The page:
First I must give a huge shout out for my in laws who gave me a fantastic week, in spite of the weather. Thank you for the break, the opportunity to rest without feeling (too) guilty and for generally looking after me! I really, really appreciate it.
We drove back home on Sunday, a damp, dreary drive. By the time we reached the first services on the M4 motorway I was beside myself – pain, nausea, swearing I would never make another car journey. I was grey – even I could see I looked awful, and whilst a fix of caffeine helped, getting back in the car took an enormous effort. But then something happened that put things into perspective.
From out of nowhere, a stream of motorbikes appeared, rider after rider bedecked in red. Their mixture of T shirts, scarves and even hats over cycle helmets formed a crimson river billowing out behind them. Many carried flags, wreaths or giant poppies. We left the M4 for the M25 and another fleet of riders was heading towards us on the opposite carriageway. This was the “Ride of Respect” and I don’t know how many riders turned out on Sunday on small bikes, Harleys, huge modern Suzukis, trikes, but they paid their respects to our forces in the most poignant way I’ve ever seen. Why was I complaining?
It’s funny, but the first time I “experienced” nerve pain was as a new student nurse caring for an old soldier. He had served in WW2 and had a wicked sense of humour. In other words he had great fun teasing us first years. “Nurse, please help, I need to get up to have a pee” and then he would roar with laughter when he saw the young nurse’s face as the bed covers were pulled back and realization dawned that he had no lower legs. He would never say what happened to leave him a double amputee, only that he was the lucky one. Most of the time he was happy go lucky with a throaty guffaw of a laugh, but every couple of days he would change. He would rock backwards and forwards, and weep as the pain in his feet became unbearable. Yes, that’s right, his feet. My first experience of phantom limb pain. The worst time for him was during the night when he cried out in agony, but there was little that could be done to help ease it. We cared for his stumps to the best of our ability, and helped him fit his prosthetic limbs when he could tolerate them, but it is only now that I can truly understand to a very small extent what this uncomplaining old soldier was going through.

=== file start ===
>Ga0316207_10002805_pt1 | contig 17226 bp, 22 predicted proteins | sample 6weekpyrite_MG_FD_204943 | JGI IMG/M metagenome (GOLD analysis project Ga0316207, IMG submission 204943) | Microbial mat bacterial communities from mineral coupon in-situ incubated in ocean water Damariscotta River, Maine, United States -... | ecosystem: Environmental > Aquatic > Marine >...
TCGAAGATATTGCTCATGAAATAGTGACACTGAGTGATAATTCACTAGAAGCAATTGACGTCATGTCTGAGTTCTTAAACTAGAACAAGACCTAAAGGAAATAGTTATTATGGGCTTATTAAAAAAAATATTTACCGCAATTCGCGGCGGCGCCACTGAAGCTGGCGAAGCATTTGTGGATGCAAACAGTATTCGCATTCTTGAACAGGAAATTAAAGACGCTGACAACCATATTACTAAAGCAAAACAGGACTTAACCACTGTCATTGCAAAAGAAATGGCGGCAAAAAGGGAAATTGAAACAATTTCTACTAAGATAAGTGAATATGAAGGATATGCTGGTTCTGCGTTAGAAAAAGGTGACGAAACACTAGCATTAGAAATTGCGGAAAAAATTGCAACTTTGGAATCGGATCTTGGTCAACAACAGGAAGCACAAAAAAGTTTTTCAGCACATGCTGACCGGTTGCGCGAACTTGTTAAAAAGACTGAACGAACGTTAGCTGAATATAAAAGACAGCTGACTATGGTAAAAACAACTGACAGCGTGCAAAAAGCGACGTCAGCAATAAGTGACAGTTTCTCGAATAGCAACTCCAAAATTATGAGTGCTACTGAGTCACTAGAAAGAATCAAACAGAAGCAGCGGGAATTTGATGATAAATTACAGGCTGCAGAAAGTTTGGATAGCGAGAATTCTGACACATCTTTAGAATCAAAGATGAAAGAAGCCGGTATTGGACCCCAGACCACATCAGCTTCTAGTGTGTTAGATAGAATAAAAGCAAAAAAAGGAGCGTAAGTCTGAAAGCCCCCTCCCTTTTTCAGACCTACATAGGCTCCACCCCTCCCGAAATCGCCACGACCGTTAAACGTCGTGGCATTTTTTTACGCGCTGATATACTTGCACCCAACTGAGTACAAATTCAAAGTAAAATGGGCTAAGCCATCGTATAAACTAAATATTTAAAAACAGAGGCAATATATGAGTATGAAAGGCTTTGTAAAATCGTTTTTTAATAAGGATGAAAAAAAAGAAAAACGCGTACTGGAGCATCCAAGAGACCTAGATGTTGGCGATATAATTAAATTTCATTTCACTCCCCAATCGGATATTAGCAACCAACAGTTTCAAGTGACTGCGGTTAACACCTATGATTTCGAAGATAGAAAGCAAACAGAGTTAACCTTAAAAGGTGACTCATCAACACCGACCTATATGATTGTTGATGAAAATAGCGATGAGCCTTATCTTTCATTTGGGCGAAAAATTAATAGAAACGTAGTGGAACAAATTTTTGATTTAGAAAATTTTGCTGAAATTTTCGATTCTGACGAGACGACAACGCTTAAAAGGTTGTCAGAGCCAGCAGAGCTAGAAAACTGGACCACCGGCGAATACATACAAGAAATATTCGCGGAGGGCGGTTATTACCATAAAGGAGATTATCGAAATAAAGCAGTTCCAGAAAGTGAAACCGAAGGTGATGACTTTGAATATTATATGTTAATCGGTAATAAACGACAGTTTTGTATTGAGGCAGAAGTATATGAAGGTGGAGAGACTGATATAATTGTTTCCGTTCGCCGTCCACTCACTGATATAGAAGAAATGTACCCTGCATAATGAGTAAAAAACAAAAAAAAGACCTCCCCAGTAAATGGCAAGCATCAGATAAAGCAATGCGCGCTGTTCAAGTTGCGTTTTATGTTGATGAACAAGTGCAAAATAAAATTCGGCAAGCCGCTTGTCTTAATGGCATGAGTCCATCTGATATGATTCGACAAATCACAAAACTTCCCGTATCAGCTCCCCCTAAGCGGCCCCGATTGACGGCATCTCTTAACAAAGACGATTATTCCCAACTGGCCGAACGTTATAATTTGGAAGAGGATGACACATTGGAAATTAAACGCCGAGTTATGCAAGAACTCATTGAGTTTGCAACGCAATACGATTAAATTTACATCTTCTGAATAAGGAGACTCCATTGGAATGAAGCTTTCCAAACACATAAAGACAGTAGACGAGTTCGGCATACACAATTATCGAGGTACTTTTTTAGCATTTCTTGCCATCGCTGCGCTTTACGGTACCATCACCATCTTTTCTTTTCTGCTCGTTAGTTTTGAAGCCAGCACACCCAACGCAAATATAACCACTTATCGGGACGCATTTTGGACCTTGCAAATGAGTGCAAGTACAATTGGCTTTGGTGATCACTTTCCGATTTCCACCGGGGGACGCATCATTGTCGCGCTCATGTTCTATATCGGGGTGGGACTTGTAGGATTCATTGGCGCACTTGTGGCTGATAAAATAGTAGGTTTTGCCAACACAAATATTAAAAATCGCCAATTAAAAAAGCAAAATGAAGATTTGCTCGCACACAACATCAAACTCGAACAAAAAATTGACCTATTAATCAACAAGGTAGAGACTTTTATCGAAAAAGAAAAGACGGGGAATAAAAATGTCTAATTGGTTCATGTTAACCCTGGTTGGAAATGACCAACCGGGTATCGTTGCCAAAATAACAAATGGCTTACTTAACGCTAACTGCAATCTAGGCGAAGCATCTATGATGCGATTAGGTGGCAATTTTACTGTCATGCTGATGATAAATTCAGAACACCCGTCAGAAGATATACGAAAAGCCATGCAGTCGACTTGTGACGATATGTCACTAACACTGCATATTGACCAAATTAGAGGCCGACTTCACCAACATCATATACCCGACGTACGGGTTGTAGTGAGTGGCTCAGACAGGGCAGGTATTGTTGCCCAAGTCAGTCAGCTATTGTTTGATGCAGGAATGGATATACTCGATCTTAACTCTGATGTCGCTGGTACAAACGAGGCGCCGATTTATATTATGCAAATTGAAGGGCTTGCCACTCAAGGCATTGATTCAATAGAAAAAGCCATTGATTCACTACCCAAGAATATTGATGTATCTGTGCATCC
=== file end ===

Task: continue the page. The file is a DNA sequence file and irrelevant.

At one of my outpatient appointments with my last surgeon, Mr B, I asked why he couldn’t just “snip”the affected nerve and be done with it. His response was that I knew better than that, as I would still feel pain after – exactly like phantom limb pain. The actual problem is not in my foot or my leg or even my sciatic nerve, but rather right in the nerve root which then tells my brain that my foot has pain. In the same way my patient’s brain was being fed false information that made him “feel” sensations in his non existent feet. The nervous system is ever complex.